Brandon Savage compiled a good summary of application performance tips. Definitely not the difference between using single and double quotes in your code: these are easy to implement and effective (=”micro”) methods to improve responsiveness of your code, like:
- Eliminate Any Sort Of Logged Errors
- Enable Output Buffering For Everything
- Make Use Of A Content-Delivery Network
- Determine What Data Doesn’t Need To Be Real-Time
- Consider Using An Autoloader
Read more about “Micro” Optimizations That Matter at BrandonSavage.net.
Running CRON jobs is not an easy task if you want to do it perfectly: fortunately we’re doing it similarly as it’s recommended by the Percona guys:
- prevent running multiple copies using file locks
- watch for errors
- store historical run times (use logging)
Further details and code sample in Watch out for your CRON jobs at MySQL Performance Blog.
Do you have some image resizing PHP code out in the wild? You’d better prepare yourself: your code may break anytime if you don’t pay attention to the memory limit settings of PHP. (God, it could already did!)
Take care of the plenty megapixel images and avoid trouble now!
How many memory do you really need? Find it out for yourself! The dotsamazing.com labs proudly presents the hot’n’sexy PHP memory limit calculator for image resizing! Check it and process images like a pro.
Should you have any questions regarding image resizing and memory allocation, feel free to ask in the comments!
document.write( 0.1 + 0.2 );
document.write( '<br />' );
document.write( 0.1 + 0.2 === 0.3 );
Well, not exactly the result I’ve expected.
However, the issue is absolutely not unknown neither new: many languages (including C) have similar issues due to the approximate representation of floating point numbers in memory (leaving the deep explanation to others).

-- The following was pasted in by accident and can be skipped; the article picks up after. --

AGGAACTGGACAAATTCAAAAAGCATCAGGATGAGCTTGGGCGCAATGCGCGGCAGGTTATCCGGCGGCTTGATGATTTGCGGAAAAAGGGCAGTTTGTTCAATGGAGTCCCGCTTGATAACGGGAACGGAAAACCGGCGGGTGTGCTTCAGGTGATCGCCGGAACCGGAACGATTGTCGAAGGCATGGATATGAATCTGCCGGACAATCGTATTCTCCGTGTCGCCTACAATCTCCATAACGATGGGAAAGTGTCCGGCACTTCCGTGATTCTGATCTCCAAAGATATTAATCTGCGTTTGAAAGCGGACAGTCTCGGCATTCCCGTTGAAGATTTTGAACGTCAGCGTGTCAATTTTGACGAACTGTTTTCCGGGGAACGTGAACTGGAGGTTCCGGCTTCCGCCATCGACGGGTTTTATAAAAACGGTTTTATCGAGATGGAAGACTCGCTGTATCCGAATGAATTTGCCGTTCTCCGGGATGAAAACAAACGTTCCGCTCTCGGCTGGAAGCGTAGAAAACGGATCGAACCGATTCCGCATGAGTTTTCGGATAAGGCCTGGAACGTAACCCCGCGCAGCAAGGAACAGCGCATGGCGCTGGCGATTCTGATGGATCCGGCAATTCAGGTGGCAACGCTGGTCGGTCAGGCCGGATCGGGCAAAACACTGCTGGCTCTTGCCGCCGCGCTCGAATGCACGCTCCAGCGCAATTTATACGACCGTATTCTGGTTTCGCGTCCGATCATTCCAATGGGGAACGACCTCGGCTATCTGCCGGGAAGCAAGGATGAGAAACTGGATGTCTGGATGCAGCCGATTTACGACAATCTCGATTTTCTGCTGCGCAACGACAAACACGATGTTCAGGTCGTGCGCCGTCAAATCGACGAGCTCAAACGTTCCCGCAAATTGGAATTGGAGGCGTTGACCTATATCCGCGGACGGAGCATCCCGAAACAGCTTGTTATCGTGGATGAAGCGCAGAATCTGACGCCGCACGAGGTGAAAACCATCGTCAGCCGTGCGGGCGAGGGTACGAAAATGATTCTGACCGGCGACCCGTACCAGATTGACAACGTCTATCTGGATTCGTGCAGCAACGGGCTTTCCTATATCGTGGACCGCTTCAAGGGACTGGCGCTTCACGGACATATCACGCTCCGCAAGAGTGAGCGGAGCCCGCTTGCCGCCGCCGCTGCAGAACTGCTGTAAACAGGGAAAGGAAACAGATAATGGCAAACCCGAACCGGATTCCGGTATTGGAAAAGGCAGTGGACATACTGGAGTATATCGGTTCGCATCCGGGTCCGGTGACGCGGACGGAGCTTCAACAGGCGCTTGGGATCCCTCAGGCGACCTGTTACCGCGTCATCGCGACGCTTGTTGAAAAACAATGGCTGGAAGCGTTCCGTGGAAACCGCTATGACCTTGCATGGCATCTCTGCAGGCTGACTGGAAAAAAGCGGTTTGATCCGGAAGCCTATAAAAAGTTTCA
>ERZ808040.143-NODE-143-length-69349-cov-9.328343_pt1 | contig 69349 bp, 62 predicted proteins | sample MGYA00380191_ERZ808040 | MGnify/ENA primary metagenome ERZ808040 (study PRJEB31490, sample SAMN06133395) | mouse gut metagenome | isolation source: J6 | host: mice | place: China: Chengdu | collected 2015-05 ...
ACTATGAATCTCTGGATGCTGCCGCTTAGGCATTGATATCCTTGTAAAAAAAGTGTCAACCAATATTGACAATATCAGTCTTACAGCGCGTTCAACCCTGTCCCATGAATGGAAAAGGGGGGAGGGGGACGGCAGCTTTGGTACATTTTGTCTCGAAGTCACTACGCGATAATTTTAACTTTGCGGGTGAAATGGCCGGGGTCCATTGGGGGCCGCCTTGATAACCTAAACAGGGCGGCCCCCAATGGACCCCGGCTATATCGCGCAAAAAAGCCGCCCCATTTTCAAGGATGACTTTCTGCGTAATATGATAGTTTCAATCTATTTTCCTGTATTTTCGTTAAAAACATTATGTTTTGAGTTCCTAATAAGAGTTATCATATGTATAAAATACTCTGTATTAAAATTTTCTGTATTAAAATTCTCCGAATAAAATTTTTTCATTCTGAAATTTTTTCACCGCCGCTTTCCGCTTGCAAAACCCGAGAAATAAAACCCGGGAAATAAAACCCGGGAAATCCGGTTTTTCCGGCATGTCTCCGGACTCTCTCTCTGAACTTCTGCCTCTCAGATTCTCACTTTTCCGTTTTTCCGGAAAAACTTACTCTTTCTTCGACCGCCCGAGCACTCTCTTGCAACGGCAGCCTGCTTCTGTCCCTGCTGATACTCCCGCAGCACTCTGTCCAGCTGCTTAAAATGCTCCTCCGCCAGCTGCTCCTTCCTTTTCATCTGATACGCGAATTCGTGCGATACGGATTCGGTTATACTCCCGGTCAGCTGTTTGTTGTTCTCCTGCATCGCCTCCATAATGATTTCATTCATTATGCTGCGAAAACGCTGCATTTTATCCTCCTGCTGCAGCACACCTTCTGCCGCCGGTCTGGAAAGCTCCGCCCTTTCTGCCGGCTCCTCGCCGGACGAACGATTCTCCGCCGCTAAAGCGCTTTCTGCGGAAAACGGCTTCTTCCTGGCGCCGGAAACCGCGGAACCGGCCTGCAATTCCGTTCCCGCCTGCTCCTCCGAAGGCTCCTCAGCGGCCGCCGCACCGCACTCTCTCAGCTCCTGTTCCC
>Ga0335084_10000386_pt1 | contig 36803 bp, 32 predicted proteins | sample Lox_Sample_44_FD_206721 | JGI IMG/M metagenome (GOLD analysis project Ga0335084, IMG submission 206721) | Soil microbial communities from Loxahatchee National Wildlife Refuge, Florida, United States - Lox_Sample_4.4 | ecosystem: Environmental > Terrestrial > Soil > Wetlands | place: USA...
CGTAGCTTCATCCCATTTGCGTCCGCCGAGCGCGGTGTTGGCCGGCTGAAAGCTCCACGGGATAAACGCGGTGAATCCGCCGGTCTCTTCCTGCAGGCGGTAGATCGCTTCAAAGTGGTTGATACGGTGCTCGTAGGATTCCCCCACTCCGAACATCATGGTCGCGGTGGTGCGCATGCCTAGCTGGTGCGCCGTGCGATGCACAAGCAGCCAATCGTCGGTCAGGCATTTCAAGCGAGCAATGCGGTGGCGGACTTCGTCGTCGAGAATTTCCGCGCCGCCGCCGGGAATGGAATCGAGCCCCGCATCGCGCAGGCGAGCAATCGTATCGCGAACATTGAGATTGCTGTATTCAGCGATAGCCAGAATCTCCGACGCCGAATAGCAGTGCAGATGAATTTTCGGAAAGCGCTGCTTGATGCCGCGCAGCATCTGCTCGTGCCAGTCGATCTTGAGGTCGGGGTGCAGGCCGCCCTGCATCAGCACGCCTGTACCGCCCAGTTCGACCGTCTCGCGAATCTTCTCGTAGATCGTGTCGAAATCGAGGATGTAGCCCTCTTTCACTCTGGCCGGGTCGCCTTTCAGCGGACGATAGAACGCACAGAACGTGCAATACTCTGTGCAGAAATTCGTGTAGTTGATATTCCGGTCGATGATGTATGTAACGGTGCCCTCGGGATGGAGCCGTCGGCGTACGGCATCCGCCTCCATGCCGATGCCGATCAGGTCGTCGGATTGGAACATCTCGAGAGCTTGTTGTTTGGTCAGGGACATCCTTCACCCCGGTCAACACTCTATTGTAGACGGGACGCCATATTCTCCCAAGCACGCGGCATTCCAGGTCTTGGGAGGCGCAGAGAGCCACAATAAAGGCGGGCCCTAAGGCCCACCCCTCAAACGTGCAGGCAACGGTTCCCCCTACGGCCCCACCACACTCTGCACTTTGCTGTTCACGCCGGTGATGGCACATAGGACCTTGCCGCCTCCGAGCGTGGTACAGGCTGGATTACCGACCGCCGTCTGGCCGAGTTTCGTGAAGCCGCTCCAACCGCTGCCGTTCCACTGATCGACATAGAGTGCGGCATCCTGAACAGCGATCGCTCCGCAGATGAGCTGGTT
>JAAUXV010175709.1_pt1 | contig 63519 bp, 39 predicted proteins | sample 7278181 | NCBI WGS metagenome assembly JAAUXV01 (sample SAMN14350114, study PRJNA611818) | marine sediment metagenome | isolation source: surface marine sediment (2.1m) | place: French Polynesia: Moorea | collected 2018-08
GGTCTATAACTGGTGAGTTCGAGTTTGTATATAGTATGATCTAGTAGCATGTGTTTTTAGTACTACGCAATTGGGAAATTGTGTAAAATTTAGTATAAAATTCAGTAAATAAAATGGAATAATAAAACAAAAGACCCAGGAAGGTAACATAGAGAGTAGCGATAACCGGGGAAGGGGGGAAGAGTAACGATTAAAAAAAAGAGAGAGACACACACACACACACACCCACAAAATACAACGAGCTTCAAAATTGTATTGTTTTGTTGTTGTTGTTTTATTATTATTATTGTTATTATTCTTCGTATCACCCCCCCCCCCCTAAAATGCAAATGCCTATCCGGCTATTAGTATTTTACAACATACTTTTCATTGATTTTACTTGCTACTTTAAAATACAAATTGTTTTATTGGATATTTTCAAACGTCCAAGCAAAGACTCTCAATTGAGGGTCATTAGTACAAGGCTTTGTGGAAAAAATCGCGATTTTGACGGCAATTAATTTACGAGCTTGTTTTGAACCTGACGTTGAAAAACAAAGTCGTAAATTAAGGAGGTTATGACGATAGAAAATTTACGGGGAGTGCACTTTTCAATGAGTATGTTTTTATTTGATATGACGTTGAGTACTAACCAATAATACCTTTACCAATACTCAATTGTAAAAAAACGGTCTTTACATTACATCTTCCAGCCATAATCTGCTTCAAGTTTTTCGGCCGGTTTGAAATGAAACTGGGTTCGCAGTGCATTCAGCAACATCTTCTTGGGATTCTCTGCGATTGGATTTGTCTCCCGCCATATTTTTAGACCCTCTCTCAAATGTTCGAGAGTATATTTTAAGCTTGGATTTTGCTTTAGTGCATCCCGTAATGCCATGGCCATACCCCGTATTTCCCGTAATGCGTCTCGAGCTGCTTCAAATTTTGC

For the impatient: you’ve got two options here.
First: use the .toFixed() method, for example:
( 0.1 + 0.2 ).toFixed( 2 )
It works fine when you don’t really need the floating point calculations, which is absolutely fine for money calculations for example.
The second option? Well, I should offer a nice GPL JS library which does the trick. The bad news is that I’m not aware of one, so should you find a solution, feel free to post it in the comments!
It seems that Sun is serious about providing PHP support in the NetBeans, a 10-years-old Java IDE.
However, besides many of the cool features already included there’s a showstopping shortage for many PHP devheads: NetBeans does not support the all-time favourite Smarty template library, which provides the foundations for zillions of web sites out in the cloud.
Though NetBeans does cool source highlighting and much more even when there’s PHP and HTML mixed together in a single file, Smarty support is entirely missing – I’m sure it will make many developers turn away from NetBeans in the first round, unless the support arrives soon.
As a comment says in the NetBeans issue tracker, “Officially there will not be any framework supported in NB 6.5“.
I agree that adding a framework means much more work than adding a syntax highlighter from the NB viewpoint (that’s why a separate plugin project has been established for Drupal), though even such a support could help a lot in the first round.
Fortunately we’re not entirely lost – there are two things you can do:
- first, you can add your Smarty extension (eg.
Tools > Options > Miscellaneous > Files
and set the MIME type to
PHP files (text/x-php5)
This step adds at least basic HTML and PHP formatting – it seems to be the most you can achieve right now.
- and vote to the appropriate issue in the bug tracker of NetBeans right now! You’ll need to do a short one-minute registration for that, but if you’re devoted to using both Smarty and NetBeans that’s not that much.